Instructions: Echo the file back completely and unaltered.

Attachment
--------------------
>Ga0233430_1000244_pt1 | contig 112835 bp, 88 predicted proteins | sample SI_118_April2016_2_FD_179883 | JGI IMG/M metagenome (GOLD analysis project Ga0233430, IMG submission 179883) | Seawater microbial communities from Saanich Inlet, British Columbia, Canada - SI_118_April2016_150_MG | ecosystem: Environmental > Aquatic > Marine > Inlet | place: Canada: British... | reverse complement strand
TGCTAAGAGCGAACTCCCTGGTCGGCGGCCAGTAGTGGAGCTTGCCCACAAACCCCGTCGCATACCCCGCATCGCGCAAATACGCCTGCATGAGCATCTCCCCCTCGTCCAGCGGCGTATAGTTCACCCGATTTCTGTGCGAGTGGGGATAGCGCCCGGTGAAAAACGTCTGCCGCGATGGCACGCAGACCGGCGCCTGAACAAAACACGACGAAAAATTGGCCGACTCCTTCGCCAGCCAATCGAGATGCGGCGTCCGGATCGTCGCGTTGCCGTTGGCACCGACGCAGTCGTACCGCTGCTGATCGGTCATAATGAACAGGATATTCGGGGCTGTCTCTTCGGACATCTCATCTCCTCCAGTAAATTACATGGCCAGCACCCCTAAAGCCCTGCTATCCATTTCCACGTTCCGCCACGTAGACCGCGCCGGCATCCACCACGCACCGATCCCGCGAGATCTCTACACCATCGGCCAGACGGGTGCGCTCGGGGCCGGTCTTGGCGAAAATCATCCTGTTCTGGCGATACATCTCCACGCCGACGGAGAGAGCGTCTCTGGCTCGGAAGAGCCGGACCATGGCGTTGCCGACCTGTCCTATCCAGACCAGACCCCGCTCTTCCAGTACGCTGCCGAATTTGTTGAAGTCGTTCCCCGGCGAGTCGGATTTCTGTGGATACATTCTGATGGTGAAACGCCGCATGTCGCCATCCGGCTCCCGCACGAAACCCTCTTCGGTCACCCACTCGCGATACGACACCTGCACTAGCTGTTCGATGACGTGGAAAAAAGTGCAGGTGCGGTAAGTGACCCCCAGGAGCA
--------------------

>Ga0233430_1000244_pt1 | contig 112835 bp, 88 predicted proteins | sample SI_118_April2016_2_FD_179883 | JGI IMG/M metagenome (GOLD analysis project Ga0233430, IMG submission 179883) | Seawater microbial communities from Saanich Inlet, British Columbia, Canada - SI_118_April2016_150_MG | ecosystem: Environmental > Aquatic > Marine > Inlet | place: Canada: British... | reverse complement strand
TGCTAAGAGCGAACTCCCTGGTCGGCGGCCAGTAGTGGAGCTTGCCCACAAACCCCGTCGCATACCCCGCATCGCGCAAATACGCCTGCATGAGCATCTCCCCCTCGTCCAGCGGCGTATAGTTCACCCGATTTCTGTGCGAGTGGGGATAGCGCCCGGTGAAAAACGTCTGCCGCGATGGCACGCAGACCGGCGCCTGAACAAAACACGACGAAAAATTGGCCGACTCCTTCGCCAGCCAATCGAGATGCGGCGTCCGGATCGTCGCGTTGCCGTTGGCACCGACGCAGTCGTACCGCTGCTGATCGGTCATAATGAACAGGATATTCGGGGCTGTCTCTTCGGACATCTCATCTCCTCCAGTAAATTACATGGCCAGCACCCCTAAAGCCCTGCTATCCATTTCCACGTTCCGCCACGTAGACCGCGCCGGCATCCACCACGCACCGATCCCGCGAGATCTCTACACCATCGGCCAGACGGGTGCGCTCGGGGCCGGTCTTGGCGAAAATCATCCTGTTCTGGCGATACATCTCCACGCCGACGGAGAGAGCGTCTCTGGCTCGGAAGAGCCGGACCATGGCGTTGCCGACCTGTCCTATCCAGACCAGACCCCGCTCTTCCAGTACGCTGCCGAATTTGTTGAAGTCGTTCCCCGGCGAGTCGGATTTCTGTGGATACATTCTGATGGTGAAACGCCGCATGTCGCCATCCGGCTCCCGCACGAAACCCTCTTCGGTCACCCACTCGCGATACGACACCTGCACTAGCTGTTCGATGACGTGGAAAAAAGTGCAGGTGCGGTAAGTGACCCCCAGGAGCA